This webquest can be used as part of a unit on Forensic Blood Analysis.
Students should have prior knowledge of Mendelian genetics including monohybrid crosses and pedigree charts. You can follow these instructions or create your own timeline.
Day 1: Introduce the webquest by reading the Introduction and Task pages together in class. Have students complete Investigation 1: The history of blood. Student responses may be recorded in a science notebook or use the Task worksheet found on the Process page or linked below.
Day 2: Students should finish Investigations 2 and 3 on the Process page. Once they have completed the Task worksheet, they should proceed to the Conclusion page for their last assignment. This one-page summary can be handed in for grading if you choose or have students share with the class at a later date.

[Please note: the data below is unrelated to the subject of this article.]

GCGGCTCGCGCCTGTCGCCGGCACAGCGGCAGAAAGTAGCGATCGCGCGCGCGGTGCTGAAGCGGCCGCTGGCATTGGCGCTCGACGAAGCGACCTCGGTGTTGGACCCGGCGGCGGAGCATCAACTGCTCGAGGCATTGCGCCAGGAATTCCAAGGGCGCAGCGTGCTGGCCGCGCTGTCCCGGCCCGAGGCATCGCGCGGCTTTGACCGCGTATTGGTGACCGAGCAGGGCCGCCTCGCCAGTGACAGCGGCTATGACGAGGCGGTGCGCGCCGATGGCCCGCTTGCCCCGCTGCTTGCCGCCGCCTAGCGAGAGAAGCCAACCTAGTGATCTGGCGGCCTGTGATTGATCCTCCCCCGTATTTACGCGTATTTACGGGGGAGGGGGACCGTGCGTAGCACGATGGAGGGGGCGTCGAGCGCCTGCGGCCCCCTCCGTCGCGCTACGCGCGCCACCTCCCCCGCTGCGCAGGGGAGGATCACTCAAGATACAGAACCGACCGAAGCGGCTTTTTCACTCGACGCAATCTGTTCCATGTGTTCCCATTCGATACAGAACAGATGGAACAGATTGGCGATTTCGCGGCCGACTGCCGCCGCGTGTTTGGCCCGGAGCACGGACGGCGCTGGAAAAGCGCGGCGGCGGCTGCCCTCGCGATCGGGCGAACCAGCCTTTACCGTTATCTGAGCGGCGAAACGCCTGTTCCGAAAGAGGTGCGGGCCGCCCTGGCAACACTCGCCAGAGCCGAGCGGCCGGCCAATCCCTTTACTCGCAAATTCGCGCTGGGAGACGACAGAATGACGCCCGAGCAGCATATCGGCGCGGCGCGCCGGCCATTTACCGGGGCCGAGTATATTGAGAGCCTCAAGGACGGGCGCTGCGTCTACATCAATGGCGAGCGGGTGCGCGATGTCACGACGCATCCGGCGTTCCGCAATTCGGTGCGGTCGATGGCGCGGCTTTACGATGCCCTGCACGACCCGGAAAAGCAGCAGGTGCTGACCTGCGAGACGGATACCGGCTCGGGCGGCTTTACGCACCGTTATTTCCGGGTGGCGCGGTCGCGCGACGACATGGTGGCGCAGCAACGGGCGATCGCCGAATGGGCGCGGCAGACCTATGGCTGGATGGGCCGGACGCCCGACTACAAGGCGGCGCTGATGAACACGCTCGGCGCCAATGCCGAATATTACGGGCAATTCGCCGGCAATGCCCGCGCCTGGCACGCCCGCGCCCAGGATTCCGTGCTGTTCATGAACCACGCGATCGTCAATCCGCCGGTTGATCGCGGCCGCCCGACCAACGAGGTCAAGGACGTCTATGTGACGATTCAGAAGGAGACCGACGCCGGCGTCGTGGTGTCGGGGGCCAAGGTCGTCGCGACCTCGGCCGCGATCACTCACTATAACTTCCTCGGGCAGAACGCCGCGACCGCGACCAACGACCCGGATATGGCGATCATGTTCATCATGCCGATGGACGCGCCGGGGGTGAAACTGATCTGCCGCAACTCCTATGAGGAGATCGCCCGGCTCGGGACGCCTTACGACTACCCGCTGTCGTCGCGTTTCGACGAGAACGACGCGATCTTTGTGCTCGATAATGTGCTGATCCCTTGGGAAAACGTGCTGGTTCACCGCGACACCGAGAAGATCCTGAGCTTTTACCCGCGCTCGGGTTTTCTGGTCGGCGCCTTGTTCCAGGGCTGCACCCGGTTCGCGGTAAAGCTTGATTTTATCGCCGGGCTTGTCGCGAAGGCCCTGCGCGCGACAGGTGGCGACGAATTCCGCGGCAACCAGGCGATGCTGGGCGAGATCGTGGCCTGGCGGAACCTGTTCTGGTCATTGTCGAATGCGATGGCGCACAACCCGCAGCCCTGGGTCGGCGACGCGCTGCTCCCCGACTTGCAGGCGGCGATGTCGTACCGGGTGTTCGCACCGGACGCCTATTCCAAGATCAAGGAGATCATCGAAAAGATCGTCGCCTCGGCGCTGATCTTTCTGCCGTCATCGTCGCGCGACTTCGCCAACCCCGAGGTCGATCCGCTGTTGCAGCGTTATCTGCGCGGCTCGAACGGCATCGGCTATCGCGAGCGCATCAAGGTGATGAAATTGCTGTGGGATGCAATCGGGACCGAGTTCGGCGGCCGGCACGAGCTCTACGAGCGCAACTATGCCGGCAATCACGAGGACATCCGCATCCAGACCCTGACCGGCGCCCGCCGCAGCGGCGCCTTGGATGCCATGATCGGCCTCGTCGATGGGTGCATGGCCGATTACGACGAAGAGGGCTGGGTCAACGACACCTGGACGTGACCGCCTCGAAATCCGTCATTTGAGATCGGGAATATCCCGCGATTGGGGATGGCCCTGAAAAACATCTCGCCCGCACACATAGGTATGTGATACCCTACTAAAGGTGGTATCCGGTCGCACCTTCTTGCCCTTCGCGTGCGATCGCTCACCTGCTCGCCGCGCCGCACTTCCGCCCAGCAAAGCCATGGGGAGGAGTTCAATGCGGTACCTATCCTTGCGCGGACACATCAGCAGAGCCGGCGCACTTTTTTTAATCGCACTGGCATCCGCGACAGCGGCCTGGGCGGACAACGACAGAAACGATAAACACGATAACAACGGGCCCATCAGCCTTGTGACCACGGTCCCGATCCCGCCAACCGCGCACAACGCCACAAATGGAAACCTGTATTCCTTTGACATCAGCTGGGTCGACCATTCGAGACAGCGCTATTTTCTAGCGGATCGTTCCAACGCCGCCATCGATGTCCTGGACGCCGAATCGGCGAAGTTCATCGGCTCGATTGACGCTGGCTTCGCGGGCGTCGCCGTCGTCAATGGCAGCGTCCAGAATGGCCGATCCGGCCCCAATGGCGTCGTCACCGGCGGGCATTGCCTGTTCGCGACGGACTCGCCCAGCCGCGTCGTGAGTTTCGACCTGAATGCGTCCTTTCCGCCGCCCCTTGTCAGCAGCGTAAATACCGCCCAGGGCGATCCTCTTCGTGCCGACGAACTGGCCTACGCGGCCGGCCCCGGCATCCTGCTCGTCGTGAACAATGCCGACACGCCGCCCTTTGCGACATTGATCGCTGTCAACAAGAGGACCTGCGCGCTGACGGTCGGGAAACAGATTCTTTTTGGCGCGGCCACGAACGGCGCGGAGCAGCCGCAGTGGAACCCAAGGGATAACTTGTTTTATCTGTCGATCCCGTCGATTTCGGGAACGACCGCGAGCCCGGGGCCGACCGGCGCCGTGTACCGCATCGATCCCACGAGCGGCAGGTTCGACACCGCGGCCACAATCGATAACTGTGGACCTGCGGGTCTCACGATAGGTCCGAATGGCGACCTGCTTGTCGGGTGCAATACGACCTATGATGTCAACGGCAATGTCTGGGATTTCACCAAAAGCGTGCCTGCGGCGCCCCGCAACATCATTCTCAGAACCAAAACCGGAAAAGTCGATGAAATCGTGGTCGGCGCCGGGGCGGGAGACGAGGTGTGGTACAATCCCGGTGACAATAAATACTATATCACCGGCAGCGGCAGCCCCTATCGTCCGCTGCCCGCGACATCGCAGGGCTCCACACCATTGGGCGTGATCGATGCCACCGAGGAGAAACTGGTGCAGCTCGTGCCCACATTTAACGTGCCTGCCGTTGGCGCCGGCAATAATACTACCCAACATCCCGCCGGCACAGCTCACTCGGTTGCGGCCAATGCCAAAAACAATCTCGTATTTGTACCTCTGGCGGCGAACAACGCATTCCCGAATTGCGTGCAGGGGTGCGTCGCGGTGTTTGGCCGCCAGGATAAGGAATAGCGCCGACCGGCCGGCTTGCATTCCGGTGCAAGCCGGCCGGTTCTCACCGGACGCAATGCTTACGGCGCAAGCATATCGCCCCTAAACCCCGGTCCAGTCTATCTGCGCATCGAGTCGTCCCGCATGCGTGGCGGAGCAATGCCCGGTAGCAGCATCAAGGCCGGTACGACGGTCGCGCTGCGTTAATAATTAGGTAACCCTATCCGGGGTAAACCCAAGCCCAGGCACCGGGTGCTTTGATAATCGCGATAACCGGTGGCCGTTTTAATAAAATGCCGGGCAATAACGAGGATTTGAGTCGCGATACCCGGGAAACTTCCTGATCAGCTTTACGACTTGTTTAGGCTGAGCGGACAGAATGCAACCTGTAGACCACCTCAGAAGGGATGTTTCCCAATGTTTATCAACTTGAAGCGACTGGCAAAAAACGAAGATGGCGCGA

The following extension activity can be used after Investigations 2 and 3 if you choose. This activity will engage students as they become blood cells, antigens, and antibodies and display the reactions between these molecules.
The ABO blood groups have different reactions when mixed together. In the following class activity, students will determine which blood types are compatible to each other and which are not.
Next, each member of your class wil be assigned a blood component from the following list and given a label ( You will need to make a sign for each student) to hold so that the rest of the class knows what you represent.
Red blood cell with an antigen
Red blood cell with no antigen
Step 1: Antigens A and B must attach to a blood cell nearby. They may attach together or separately on different cells. To show their attachment, they must lock arms.
Step 2: Observation: Are there any blood cells that do not have an antigen attached? If so, what blood group do they represent?
Step 3: Each blood cell must now identify whether they are Type A, Type B, Type AB, or Type O by announcing it to their class members.
Step 4: Antibodies A and B will now try to attach to all the red blood cells and each antigen or blood cell must tell the antibodies whether they will form a precipitate or "clump" with them or not.
Step 5: After 10 minutes of trying to "clump" together, students will return to their seats and discuss as a class their findings.